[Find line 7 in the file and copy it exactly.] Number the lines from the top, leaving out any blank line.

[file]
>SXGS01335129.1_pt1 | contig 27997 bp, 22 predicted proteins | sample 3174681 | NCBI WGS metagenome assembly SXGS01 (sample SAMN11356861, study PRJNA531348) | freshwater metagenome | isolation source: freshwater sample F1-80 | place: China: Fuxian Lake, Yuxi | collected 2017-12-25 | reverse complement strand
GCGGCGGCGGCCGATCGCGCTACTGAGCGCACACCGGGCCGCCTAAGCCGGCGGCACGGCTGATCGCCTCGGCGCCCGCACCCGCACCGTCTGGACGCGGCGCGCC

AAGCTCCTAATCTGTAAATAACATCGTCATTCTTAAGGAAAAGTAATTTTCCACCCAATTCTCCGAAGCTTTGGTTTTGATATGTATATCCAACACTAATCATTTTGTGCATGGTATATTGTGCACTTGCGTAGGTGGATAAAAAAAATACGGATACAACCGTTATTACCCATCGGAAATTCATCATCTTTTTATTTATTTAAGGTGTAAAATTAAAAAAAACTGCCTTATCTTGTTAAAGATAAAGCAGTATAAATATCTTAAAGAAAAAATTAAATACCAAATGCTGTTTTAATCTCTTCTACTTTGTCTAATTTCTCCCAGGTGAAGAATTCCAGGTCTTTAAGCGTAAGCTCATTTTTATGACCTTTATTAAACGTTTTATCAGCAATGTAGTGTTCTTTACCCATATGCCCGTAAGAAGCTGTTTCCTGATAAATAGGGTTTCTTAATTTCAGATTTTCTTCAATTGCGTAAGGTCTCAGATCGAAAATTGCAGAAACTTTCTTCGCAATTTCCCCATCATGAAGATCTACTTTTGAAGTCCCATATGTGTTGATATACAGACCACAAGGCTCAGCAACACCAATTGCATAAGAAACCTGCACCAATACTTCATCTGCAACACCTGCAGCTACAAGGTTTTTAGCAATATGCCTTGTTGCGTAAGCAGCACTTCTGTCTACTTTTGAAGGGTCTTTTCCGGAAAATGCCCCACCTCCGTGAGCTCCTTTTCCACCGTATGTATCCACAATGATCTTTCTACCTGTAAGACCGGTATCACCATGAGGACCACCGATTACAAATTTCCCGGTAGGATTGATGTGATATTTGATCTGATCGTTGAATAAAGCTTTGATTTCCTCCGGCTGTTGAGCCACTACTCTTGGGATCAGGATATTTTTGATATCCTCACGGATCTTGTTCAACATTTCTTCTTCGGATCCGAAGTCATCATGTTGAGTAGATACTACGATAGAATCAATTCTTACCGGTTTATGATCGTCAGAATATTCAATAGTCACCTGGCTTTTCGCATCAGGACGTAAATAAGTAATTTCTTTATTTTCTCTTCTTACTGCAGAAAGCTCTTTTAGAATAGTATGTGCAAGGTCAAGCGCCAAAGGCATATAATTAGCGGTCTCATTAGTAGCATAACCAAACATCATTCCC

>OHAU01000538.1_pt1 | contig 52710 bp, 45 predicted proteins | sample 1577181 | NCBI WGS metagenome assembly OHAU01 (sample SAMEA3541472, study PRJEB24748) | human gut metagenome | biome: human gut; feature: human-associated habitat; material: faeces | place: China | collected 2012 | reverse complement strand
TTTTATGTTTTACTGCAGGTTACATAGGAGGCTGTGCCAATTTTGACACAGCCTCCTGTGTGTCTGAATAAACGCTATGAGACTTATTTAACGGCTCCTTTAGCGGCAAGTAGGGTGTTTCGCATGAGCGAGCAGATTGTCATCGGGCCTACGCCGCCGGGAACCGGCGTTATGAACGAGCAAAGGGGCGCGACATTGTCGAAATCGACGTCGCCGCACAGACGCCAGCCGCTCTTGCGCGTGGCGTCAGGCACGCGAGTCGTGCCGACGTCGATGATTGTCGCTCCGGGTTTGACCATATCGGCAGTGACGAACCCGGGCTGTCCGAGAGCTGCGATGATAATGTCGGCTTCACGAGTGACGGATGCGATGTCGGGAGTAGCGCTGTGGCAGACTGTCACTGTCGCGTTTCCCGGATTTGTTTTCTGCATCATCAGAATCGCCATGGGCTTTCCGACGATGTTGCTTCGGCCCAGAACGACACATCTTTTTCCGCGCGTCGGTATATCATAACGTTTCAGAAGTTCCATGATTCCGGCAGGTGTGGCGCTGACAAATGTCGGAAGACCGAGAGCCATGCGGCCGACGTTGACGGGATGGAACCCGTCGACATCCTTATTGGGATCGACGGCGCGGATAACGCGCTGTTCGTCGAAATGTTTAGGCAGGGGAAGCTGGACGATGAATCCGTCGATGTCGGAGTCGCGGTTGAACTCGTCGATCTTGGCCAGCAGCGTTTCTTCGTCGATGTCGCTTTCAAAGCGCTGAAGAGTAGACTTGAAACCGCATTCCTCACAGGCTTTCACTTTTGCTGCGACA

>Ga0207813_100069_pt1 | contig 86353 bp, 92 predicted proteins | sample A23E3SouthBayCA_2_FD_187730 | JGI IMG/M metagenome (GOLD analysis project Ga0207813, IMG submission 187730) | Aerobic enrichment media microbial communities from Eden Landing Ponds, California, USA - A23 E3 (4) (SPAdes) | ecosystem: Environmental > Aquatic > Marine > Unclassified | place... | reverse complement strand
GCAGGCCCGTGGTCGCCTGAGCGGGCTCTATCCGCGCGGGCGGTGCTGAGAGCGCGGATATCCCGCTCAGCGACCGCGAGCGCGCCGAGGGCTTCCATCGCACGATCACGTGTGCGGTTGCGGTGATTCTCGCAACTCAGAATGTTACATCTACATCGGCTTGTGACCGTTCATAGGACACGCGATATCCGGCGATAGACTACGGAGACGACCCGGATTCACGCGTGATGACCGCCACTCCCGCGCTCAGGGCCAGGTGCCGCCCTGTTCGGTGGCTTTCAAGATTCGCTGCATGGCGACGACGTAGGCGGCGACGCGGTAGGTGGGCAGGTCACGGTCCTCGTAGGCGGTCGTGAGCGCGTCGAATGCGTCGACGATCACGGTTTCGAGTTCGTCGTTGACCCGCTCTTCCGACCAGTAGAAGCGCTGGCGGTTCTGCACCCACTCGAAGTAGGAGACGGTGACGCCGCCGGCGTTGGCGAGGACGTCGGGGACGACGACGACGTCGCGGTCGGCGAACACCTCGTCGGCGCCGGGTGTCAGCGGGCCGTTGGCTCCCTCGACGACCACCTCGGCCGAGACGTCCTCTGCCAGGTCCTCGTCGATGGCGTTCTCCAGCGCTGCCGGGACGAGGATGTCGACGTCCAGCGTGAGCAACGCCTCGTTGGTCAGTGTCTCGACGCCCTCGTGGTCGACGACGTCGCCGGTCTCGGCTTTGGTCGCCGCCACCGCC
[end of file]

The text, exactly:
GCAGGCCCGTGGTCGCCTGAGCGGGCTCTATCCGCGCGGGCGGTGCTGAGAGCGCGGATATCCCGCTCAGCGACCGCGAGCGCGCCGAGGGCTTCCATCGCACGATCACGTGTGCGGTTGCGGTGATTCTCGCAACTCAGAATGTTACATCTACATCGGCTTGTGACCGTTCATAGGACACGCGATATCCGGCGATAGACTACGGAGACGACCCGGATTCACGCGTGATGACCGCCACTCCCGCGCTCAGGGCCAGGTGCCGCCCTGTTCGGTGGCTTTCAAGATTCGCTGCATGGCGACGACGTAGGCGGCGACGCGGTAGGTGGGCAGGTCACGGTCCTCGTAGGCGGTCGTGAGCGCGTCGAATGCGTCGACGATCACGGTTTCGAGTTCGTCGTTGACCCGCTCTTCCGACCAGTAGAAGCGCTGGCGGTTCTGCACCCACTCGAAGTAGGAGACGGTGACGCCGCCGGCGTTGGCGAGGACGTCGGGGACGACGACGACGTCGCGGTCGGCGAACACCTCGTCGGCGCCGGGTGTCAGCGGGCCGTTGGCTCCCTCGACGACCACCTCGGCCGAGACGTCCTCTGCCAGGTCCTCGTCGATGGCGTTCTCCAGCGCTGCCGGGACGAGGATGTCGACGTCCAGCGTGAGCAACGCCTCGTTGGTCAGTGTCTCGACGCCCTCGTGGTCGACGACGTCGCCGGTCTCGGCTTTGGTCGCCGCCACCGCC